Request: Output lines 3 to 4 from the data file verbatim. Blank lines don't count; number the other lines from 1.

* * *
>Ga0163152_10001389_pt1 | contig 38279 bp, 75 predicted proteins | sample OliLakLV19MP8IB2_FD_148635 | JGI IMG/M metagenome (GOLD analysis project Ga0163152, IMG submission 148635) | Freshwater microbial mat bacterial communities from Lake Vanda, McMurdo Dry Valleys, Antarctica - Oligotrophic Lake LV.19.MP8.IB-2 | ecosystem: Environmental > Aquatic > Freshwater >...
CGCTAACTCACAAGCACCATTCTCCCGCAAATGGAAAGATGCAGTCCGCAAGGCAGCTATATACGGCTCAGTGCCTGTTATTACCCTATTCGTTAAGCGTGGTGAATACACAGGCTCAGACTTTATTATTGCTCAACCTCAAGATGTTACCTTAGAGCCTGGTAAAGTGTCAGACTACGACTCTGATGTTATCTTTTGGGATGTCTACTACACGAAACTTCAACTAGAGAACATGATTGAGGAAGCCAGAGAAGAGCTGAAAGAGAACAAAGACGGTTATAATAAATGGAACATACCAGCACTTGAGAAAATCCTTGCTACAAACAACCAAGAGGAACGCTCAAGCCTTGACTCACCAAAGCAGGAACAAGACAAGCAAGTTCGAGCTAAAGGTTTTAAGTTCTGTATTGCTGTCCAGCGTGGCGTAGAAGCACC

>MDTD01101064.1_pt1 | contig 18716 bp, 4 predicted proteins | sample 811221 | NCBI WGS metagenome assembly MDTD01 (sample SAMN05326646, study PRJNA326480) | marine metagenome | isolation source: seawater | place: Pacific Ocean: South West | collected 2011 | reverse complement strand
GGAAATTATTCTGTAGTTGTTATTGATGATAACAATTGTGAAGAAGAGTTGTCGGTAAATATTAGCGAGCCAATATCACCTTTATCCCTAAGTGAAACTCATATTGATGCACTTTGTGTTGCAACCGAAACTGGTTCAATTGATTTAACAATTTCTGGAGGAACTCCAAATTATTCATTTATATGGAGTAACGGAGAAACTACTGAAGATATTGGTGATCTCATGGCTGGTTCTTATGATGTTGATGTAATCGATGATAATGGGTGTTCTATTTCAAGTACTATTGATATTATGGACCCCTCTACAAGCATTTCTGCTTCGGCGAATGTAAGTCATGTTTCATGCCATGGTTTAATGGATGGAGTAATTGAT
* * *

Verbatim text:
>MDTD01101064.1_pt1 | contig 18716 bp, 4 predicted proteins | sample 811221 | NCBI WGS metagenome assembly MDTD01 (sample SAMN05326646, study PRJNA326480) | marine metagenome | isolation source: seawater | place: Pacific Ocean: South West | collected 2011 | reverse complement strand
GGAAATTATTCTGTAGTTGTTATTGATGATAACAATTGTGAAGAAGAGTTGTCGGTAAATATTAGCGAGCCAATATCACCTTTATCCCTAAGTGAAACTCATATTGATGCACTTTGTGTTGCAACCGAAACTGGTTCAATTGATTTAACAATTTCTGGAGGAACTCCAAATTATTCATTTATATGGAGTAACGGAGAAACTACTGAAGATATTGGTGATCTCATGGCTGGTTCTTATGATGTTGATGTAATCGATGATAATGGGTGTTCTATTTCAAGTACTATTGATATTATGGACCCCTCTACAAGCATTTCTGCTTCGGCGAATGTAAGTCATGTTTCATGCCATGGTTTAATGGATGGAGTAATTGAT